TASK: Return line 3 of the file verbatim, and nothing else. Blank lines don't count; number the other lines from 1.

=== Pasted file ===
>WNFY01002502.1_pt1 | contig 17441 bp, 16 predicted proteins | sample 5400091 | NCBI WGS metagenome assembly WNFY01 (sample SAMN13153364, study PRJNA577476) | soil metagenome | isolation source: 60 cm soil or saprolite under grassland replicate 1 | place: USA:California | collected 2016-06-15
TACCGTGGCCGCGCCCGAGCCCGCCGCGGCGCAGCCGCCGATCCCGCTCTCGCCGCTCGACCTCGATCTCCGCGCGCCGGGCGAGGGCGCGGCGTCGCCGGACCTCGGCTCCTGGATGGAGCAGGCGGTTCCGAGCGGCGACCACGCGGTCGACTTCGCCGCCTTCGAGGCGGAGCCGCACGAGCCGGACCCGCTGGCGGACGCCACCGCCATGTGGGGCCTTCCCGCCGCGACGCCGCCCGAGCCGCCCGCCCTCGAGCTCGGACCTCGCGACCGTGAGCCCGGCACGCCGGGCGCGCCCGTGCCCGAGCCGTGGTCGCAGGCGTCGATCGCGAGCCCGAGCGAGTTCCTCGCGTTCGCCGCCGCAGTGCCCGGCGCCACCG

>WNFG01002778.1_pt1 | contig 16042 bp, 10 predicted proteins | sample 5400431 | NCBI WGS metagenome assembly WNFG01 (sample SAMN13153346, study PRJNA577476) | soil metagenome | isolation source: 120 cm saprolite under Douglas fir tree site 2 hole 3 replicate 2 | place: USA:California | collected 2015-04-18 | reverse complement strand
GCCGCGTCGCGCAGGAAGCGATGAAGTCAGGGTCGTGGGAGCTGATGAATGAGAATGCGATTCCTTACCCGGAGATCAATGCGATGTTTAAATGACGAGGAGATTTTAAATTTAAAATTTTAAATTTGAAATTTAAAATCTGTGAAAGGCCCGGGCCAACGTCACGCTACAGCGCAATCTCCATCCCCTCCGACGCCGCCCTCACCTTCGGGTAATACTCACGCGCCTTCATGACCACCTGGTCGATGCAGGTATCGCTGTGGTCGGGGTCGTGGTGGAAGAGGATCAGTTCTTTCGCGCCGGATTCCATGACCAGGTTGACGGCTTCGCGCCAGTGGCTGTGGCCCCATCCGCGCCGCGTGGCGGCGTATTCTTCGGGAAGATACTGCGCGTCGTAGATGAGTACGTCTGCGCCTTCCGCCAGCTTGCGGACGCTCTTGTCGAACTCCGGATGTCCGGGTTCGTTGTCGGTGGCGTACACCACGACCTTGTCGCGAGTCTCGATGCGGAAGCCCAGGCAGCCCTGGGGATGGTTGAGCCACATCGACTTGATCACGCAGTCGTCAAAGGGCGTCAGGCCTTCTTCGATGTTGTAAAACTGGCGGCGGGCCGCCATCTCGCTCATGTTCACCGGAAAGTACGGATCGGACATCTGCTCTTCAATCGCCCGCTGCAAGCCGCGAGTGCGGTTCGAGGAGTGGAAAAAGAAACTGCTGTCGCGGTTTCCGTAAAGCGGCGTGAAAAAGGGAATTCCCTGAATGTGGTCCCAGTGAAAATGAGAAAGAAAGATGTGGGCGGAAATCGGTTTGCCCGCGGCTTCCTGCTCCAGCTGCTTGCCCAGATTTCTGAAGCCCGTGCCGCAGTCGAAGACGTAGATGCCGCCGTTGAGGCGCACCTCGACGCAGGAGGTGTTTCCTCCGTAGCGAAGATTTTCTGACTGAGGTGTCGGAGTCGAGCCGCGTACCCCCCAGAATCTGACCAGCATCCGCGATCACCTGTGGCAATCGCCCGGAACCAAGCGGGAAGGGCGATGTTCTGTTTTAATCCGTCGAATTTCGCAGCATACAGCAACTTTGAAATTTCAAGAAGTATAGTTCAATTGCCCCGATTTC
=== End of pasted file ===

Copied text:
>WNFG01002778.1_pt1 | contig 16042 bp, 10 predicted proteins | sample 5400431 | NCBI WGS metagenome assembly WNFG01 (sample SAMN13153346, study PRJNA577476) | soil metagenome | isolation source: 120 cm saprolite under Douglas fir tree site 2 hole 3 replicate 2 | place: USA:California | collected 2015-04-18 | reverse complement strand